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Fat Content of Hip Muscles: An Anteroposterior Gradient
Edouard Daguet, MD1; Erwan Jolivet, PhD1; Valérie Bousson, PhD1; Carole Boutron, MD1; Natacha Dahmen, MD1; Catherine Bergot, PhD1; Eric Vicaut, PhD1; Jean-Denis Laredo, MD1
1 Service de Radiologie Ostéo-Articulaire, Hôpital Lariboisière, 2 rue Ambroise Paré, 75010 Paris, France. E-mail address for E. Daguet: edouard.daguet@free.fr. E-mail address for J.-D. Laredo: jean-denis.laredo@lrb.aphp.fr
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Disclosure: None of the authors received payments or services, either directly or indirectly (i.e., via his or her institution), from a third party in support of any aspect of this work. One or more of the authors, or his or her institution, has had a financial relationship, in the thirty-six months prior to submission of this work, with an entity in the biomedical arena that could be perceived to influence or have the potential to influence what is written in this work. No author has had any other relationships, or has engaged in any other activities, that could be perceived to influence or have the potential to influence what is written in this work. The complete Disclosures of Potential Conflicts of Interest submitted by authors are always provided with the online version of the article.

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Investigation performed at the Hôpital Lariboisière, Assistance Publique Hôpitaux de Paris, and the Faculté Denis Diderot Université Paris 7, Paris, France

Copyright © 2011 by The Journal of Bone and Joint Surgery, Inc.
J Bone Joint Surg Am, 2011 Oct 19;93(20):1897-1905. doi: 10.2106/JBJS.J.00509
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Despite the importance of the hip muscles in protecting against hip fracture and in the outcome of hip arthroplasty, the variability in their fat content has not been previously studied. Our objectives were to evaluate the variability in the fat content of the hip muscles in a population without myopathy or a need for hip surgery with the use of computed tomography (CT), to study the relationship between hip muscle fat content and physical performance, and to identify medical conditions and lifestyle habits associated with an increase in hip muscle fat content.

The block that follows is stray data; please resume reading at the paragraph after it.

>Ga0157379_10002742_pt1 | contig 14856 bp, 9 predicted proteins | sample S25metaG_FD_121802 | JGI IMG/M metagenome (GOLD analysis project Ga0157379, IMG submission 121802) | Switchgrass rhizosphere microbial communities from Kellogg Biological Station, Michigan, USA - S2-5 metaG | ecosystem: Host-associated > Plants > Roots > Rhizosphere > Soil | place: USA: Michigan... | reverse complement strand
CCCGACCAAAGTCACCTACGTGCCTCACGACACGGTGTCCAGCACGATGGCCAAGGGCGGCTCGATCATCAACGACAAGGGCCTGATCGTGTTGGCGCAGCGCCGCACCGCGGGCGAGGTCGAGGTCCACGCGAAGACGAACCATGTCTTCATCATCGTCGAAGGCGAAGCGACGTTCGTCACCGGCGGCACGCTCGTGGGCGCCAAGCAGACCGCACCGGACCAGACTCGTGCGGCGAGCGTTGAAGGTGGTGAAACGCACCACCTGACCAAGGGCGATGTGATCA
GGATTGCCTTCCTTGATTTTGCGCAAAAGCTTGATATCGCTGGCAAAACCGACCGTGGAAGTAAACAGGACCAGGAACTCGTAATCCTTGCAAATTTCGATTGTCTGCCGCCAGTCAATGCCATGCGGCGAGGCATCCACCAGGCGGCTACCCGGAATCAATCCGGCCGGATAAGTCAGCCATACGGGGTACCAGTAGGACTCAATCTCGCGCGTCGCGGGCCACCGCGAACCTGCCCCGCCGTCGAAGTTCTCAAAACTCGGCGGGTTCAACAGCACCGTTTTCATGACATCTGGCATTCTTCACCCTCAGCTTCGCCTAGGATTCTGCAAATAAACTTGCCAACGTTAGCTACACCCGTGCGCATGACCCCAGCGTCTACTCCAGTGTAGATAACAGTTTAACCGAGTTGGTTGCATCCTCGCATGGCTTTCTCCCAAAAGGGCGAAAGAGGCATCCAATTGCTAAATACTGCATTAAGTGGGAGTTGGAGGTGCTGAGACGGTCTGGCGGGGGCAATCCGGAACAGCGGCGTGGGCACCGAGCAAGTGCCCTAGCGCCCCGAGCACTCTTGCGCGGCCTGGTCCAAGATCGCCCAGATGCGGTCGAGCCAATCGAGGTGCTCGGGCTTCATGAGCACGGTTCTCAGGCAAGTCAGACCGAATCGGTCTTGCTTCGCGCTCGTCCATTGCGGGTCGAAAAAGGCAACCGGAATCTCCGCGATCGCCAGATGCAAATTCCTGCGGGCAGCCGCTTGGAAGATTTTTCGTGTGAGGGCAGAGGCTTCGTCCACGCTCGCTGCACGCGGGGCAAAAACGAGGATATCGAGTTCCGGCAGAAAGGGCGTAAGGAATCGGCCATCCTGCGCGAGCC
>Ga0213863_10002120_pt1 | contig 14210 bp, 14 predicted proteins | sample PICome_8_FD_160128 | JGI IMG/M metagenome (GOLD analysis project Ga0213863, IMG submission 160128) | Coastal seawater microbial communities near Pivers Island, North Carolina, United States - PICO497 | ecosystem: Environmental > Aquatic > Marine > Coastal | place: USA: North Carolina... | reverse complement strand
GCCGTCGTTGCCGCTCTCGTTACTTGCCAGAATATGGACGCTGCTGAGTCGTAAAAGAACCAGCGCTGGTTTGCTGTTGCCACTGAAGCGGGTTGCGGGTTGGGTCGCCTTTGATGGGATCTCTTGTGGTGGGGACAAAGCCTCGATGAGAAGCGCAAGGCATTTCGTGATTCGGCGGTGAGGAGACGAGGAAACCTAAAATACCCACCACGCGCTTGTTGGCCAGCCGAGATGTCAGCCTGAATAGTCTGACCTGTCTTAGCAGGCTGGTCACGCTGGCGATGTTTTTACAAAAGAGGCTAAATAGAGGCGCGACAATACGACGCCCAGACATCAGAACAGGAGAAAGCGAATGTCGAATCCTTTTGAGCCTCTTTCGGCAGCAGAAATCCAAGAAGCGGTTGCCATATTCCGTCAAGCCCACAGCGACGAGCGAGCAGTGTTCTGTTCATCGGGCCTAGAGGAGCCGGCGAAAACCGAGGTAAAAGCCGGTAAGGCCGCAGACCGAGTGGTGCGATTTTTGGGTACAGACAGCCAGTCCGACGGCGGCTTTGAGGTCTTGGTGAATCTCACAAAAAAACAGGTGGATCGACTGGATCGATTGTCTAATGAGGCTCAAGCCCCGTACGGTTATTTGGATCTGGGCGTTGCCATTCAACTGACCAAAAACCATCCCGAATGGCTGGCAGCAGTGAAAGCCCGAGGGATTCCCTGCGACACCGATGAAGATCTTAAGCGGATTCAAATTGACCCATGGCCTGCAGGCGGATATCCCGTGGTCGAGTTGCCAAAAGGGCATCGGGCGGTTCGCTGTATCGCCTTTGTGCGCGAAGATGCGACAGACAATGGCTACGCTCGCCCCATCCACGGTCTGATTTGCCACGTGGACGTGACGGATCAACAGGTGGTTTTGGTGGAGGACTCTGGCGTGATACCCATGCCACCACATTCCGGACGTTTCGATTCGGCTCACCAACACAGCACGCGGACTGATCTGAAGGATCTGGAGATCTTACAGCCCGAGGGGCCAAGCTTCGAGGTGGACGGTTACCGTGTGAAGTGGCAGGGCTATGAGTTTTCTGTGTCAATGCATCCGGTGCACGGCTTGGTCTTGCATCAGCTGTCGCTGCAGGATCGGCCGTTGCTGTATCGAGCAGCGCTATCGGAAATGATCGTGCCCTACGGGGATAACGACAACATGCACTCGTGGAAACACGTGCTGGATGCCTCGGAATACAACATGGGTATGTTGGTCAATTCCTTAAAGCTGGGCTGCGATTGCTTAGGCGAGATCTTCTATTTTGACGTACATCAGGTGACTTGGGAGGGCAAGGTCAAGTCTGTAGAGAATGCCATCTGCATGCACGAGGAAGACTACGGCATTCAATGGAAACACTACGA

Ten normal subjects without a relevant medical history and ninety-nine consecutive nonsurgical patients without myopathy (age, twenty-one to ninety-four years) underwent a nonenhanced CT scan of the pelvis. Patients were asked to perform physical tests (six-meter walk, repeated chair stands, and Trendelenburg test), and their level of physical activity and medical history were recorded. Evaluation of the fat content of the hip muscles was based on the analysis of four reproducible and representative CT slices with use of custom software.


The fat content varied among the muscles, with an anteroposterior gradient from the hip flexors (mean, 2%) to the hip extensors (mean, 10%). This gradient increased after fifty years of age. Fat content also varied considerably among patients. Higher fat content was associated with poorer performance on physical tests, even after adjustment for the cross-sectional area of the muscle (p < 0.05). Higher fat content was also associated with greater age, higher body-mass index, and lower physical activity (p < 0.001).


The observed variability in the fat content of individuals without myopathy or a need for hip surgery should be useful for comparison with future studies of specific populations of patients, such as those with muscle weakness secondary to hip fracture or hip surgery. Simple lifestyle changes such as dietary restriction, increased physical activity, and vitamin D supplementation may decrease muscle fat content and improve physical performance in the elderly.

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    These activities have been planned and implemented in accordance with the Essential Areas and policies of the Accreditation Council for Continuing Medical Education (ACCME) through the joint sponsorship of the American Academy of Orthopaedic Surgeons and The Journal of Bone and Joint Surgery, Inc. The American Academy of Orthopaedic Surgeons is accredited by the ACCME to provide continuing medical education for physicians.
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